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HIGH SCHOOL FOOTBALL | HOLMEN VIKINGS

High school football: Westcott ready to make an impact for Holmen

HOLMEN — Carson Westcott made quite an impression on the Holmen High School football team as a sophomore.

Both coaches and teammates were instantly excited about what was to come as Westcott gained experience as a linebacker after the early impact he made on special teams.

“He was very physical as a sophomore,” Holmen coach Travis Kowalski said. “He was primarily special teams, and I remember the first kickoff (in a game) against Chippewa Falls.

“He just de-cleated a guy, and it was one of those hits where everybody goes, “Ohhhhhhh.’ (Assistant coach Jason) Lulloff was standing there just went, ‘Wow.’”

A bigger role was expected for Westcott’s junior season, and while the COVID-19 pandemic impacted things, so did an injury while playing fall baseball last September.

Westcott tore his labrum while trying to steal second base, and the injury led to surgery on his right shoulder in January. That took Westcott out of wrestling and then Holmen’s spring football season.

Six months of rehabilitation followed, but he is back as a 6-foot-2, 195-pound powerhouse for Holmen’s defense as it chases an MVC championship.

The Vikings, who have nearly 120 players, could be in that title mix with Westcott being a big reason for it.

“We were looking at a lot of different places to line him up, and it looks like we have decided on (middle) linebacker,” Kowalski said. “He is someone who will play downhill, someone is going to grab a guy and put him on the ground. His hands are gigantic, and he is a full-grown man out here playing football in high school.

“He’s tough, and he likes contact.”

Holmen rarely has difficulty finding players who love the physicality of the game, so Westcott fits the mold of what Kowalski and his staff like and to which they have become accustomed.

Now, Westcott just has to get out on the field and make it reality after spending the spring watching his teammates.

“For four months, I was in there doing PT twice a week,” Westcott said. “I had to do a lot of stretches that I’m still doing to this day for that.

“It really showed me how bad it is to get injured, and I’m glad to be back and to be able to do all of this with my buddies.”

Westcott said he didn’t overlook the opportunity he received to contribute for the Vikings as a sophomore. The coaching staff showed early faith in his abilities, and he lived up to the expectations by making 21 tackles — 13 of them solos — starting with the hit against Chippewa Falls.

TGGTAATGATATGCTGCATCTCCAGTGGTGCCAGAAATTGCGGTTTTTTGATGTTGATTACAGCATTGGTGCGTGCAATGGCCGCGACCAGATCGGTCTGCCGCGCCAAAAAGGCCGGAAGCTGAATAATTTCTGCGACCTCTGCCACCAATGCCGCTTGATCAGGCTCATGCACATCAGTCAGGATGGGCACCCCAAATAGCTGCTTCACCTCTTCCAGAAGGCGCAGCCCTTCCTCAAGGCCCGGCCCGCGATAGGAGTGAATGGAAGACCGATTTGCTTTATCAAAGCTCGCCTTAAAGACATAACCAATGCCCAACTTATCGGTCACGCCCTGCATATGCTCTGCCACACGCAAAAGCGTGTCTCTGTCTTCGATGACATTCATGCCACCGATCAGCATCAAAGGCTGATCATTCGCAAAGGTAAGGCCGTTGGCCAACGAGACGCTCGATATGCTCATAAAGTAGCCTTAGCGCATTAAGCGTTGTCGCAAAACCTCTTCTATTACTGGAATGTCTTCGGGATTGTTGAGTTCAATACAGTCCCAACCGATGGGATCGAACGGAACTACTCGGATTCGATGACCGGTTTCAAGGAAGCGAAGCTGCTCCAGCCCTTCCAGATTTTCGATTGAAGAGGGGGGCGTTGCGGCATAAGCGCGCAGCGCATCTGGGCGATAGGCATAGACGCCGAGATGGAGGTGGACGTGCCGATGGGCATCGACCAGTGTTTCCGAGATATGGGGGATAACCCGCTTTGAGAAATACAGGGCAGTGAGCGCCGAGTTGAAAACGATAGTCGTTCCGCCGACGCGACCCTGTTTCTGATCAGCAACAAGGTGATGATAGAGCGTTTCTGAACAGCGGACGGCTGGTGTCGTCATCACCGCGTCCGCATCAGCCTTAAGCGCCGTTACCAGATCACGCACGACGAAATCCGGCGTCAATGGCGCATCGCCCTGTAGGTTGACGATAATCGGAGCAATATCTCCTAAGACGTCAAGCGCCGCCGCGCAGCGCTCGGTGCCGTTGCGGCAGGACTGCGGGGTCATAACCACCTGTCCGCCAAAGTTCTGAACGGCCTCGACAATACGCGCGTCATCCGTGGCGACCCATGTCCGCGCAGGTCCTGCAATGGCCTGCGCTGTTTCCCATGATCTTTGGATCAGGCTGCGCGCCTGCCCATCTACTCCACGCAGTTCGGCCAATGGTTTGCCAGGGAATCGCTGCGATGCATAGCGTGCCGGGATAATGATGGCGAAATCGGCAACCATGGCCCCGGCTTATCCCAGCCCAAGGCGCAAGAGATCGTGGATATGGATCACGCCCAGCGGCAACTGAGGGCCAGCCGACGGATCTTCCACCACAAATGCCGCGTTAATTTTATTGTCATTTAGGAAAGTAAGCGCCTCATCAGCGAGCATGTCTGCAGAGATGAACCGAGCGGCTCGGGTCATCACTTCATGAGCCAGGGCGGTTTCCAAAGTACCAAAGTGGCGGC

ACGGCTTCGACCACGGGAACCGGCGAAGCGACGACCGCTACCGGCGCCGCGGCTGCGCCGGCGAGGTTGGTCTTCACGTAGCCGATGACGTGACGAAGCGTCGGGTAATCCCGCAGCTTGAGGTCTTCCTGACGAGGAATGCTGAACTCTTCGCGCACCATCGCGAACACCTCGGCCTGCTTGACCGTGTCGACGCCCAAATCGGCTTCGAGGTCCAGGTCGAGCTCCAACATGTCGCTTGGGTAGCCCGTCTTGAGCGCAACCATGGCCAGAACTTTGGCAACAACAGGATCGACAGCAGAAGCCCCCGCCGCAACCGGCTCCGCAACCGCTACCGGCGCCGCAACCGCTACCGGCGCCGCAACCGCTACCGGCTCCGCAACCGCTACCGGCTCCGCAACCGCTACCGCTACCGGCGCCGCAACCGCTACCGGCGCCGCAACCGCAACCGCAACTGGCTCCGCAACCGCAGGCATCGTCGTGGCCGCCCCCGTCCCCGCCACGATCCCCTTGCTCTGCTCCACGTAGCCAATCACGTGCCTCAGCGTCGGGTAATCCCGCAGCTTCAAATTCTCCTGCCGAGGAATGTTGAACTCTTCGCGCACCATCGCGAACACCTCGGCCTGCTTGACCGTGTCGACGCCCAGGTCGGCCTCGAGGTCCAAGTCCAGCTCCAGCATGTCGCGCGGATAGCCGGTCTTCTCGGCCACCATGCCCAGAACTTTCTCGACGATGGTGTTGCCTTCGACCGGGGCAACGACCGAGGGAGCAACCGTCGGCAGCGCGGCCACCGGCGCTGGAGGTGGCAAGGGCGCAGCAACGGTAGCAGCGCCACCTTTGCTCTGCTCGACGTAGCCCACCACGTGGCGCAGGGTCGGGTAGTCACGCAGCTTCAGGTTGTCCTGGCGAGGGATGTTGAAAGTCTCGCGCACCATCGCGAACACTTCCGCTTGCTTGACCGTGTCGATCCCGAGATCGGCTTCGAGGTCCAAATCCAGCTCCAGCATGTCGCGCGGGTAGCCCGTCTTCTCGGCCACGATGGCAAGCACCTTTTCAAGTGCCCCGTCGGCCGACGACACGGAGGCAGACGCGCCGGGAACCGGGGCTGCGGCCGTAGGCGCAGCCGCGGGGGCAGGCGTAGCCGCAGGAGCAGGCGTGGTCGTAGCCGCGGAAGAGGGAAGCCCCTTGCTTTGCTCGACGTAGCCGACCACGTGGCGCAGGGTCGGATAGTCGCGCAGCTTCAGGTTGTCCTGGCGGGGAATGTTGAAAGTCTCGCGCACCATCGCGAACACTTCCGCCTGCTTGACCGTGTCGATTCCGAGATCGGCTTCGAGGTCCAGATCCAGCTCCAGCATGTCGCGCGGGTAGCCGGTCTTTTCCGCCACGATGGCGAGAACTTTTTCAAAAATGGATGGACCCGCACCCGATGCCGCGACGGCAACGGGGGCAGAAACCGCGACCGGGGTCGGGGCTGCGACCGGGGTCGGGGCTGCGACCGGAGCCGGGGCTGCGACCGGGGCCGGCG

“My arm went a little numb after that one,” Westcott said with a smile. “I was just real excited to be out there and went for the ball the first chance I got.

“I was just out there because they gave me a chance, and I wanted to make the most of it.”

While the turnaround from most recent game to next gave Westcott plenty of time to get ready, that’s not the case for his coaches and teammates, who played their final game of last season on April 23.

Senior quarterback Luke LeClaire, who took over when Ryland Wall was injured during the first game of the spring, said the process has gone pretty well and been more of a continuation of what that group started.

“It was good to have that season, and I think we’re ahead of where we usually are at this point because it just happened,” said LeClaire, who rushed for 325 yards and four touchdowns and passed for 158 yards and three TDs. “I think there was a little concern with trying to replace seniors that we had (in a small time frame), but I think we’re all ready for this and excited about it.”

LeClaire’s biggest job might be trying to stay healthy in a very demanding position within the triple option. Holmen quarterbacks take a pounding over the course of a season, and LeClaire showed that he can move the ball when counted on for five games.

“He got a chance to get some growing pains under his belt during a spring season,” Kowalski said. “Now, with option football, you want your quarterback to come in and adjust offense and dictate what the defense does.

“We’ve been working on all the different things defenses do to us, and there will be some struggles with that, but it’s nice to give the ball to someone who is coming back and some guys behind him who have really picked up on what we do.”

Senior Braedon Graw, who rushed for 308 yards last season, is another player who earned some valuable snaps during the spring games.

Todd Sommerfeldt can be reached at todd.sommerfeldt@lee.net or via Twitter @SommerfeldtLAX

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